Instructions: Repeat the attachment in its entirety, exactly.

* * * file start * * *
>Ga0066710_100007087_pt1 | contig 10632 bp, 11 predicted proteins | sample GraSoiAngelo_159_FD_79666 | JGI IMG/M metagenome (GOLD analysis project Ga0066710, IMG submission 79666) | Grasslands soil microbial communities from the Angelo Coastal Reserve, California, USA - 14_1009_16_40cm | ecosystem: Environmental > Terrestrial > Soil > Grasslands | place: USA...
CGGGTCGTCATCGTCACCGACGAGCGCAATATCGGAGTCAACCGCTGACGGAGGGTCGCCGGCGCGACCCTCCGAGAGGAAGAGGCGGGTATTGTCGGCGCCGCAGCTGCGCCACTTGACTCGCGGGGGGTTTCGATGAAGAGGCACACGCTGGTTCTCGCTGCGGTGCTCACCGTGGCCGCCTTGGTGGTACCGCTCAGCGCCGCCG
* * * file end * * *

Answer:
>Ga0066710_100007087_pt1 | contig 10632 bp, 11 predicted proteins | sample GraSoiAngelo_159_FD_79666 | JGI IMG/M metagenome (GOLD analysis project Ga0066710, IMG submission 79666) | Grasslands soil microbial communities from the Angelo Coastal Reserve, California, USA - 14_1009_16_40cm | ecosystem: Environmental > Terrestrial > Soil > Grasslands | place: USA...
CGGGTCGTCATCGTCACCGACGAGCGCAATATCGGAGTCAACCGCTGACGGAGGGTCGCCGGCGCGACCCTCCGAGAGGAAGAGGCGGGTATTGTCGGCGCCGCAGCTGCGCCACTTGACTCGCGGGGGGTTTCGATGAAGAGGCACACGCTGGTTCTCGCTGCGGTGCTCACCGTGGCCGCCTTGGTGGTACCGCTCAGCGCCGCCG